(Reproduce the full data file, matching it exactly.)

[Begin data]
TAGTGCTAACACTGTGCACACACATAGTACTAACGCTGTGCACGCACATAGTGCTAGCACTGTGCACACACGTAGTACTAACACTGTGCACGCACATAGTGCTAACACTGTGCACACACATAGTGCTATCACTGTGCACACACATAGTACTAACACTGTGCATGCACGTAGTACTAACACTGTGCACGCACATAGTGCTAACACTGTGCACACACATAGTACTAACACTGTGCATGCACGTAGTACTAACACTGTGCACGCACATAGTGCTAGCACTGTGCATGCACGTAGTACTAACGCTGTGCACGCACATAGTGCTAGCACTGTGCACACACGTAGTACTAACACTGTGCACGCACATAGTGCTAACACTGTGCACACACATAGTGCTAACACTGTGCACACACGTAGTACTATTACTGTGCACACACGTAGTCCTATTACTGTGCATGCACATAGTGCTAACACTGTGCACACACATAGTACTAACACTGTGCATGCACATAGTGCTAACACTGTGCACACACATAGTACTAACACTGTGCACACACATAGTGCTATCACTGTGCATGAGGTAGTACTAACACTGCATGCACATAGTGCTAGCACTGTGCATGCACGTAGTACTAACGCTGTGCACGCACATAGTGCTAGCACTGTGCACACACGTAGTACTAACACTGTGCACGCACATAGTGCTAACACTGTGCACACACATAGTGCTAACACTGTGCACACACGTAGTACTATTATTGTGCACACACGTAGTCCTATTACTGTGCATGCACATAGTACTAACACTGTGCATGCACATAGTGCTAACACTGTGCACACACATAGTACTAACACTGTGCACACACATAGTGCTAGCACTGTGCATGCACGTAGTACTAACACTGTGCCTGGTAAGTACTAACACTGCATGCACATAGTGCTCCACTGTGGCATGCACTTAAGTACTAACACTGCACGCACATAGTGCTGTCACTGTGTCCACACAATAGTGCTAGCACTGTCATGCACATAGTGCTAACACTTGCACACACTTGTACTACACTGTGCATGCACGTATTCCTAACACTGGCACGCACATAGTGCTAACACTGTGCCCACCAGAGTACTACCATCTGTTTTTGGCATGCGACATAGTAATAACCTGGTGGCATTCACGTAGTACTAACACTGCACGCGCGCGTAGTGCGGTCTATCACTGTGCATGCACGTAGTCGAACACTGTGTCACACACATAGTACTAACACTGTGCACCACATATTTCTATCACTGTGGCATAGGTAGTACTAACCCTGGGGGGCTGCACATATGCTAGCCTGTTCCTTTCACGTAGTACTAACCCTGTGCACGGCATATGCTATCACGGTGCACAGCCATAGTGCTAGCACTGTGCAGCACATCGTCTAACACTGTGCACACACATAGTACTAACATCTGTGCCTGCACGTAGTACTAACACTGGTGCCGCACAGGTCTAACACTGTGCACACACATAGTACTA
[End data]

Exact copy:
TAGTGCTAACACTGTGCACACACATAGTACTAACGCTGTGCACGCACATAGTGCTAGCACTGTGCACACACGTAGTACTAACACTGTGCACGCACATAGTGCTAACACTGTGCACACACATAGTGCTATCACTGTGCACACACATAGTACTAACACTGTGCATGCACGTAGTACTAACACTGTGCACGCACATAGTGCTAACACTGTGCACACACATAGTACTAACACTGTGCATGCACGTAGTACTAACACTGTGCACGCACATAGTGCTAGCACTGTGCATGCACGTAGTACTAACGCTGTGCACGCACATAGTGCTAGCACTGTGCACACACGTAGTACTAACACTGTGCACGCACATAGTGCTAACACTGTGCACACACATAGTGCTAACACTGTGCACACACGTAGTACTATTACTGTGCACACACGTAGTCCTATTACTGTGCATGCACATAGTGCTAACACTGTGCACACACATAGTACTAACACTGTGCATGCACATAGTGCTAACACTGTGCACACACATAGTACTAACACTGTGCACACACATAGTGCTATCACTGTGCATGAGGTAGTACTAACACTGCATGCACATAGTGCTAGCACTGTGCATGCACGTAGTACTAACGCTGTGCACGCACATAGTGCTAGCACTGTGCACACACGTAGTACTAACACTGTGCACGCACATAGTGCTAACACTGTGCACACACATAGTGCTAACACTGTGCACACACGTAGTACTATTATTGTGCACACACGTAGTCCTATTACTGTGCATGCACATAGTACTAACACTGTGCATGCACATAGTGCTAACACTGTGCACACACATAGTACTAACACTGTGCACACACATAGTGCTAGCACTGTGCATGCACGTAGTACTAACACTGTGCCTGGTAAGTACTAACACTGCATGCACATAGTGCTCCACTGTGGCATGCACTTAAGTACTAACACTGCACGCACATAGTGCTGTCACTGTGTCCACACAATAGTGCTAGCACTGTCATGCACATAGTGCTAACACTTGCACACACTTGTACTACACTGTGCATGCACGTATTCCTAACACTGGCACGCACATAGTGCTAACACTGTGCCCACCAGAGTACTACCATCTGTTTTTGGCATGCGACATAGTAATAACCTGGTGGCATTCACGTAGTACTAACACTGCACGCGCGCGTAGTGCGGTCTATCACTGTGCATGCACGTAGTCGAACACTGTGTCACACACATAGTACTAACACTGTGCACCACATATTTCTATCACTGTGGCATAGGTAGTACTAACCCTGGGGGGCTGCACATATGCTAGCCTGTTCCTTTCACGTAGTACTAACCCTGTGCACGGCATATGCTATCACGGTGCACAGCCATAGTGCTAGCACTGTGCAGCACATCGTCTAACACTGTGCACACACATAGTACTAACATCTGTGCCTGCACGTAGTACTAACACTGGTGCCGCACAGGTCTAACACTGTGCACACACATAGTACTA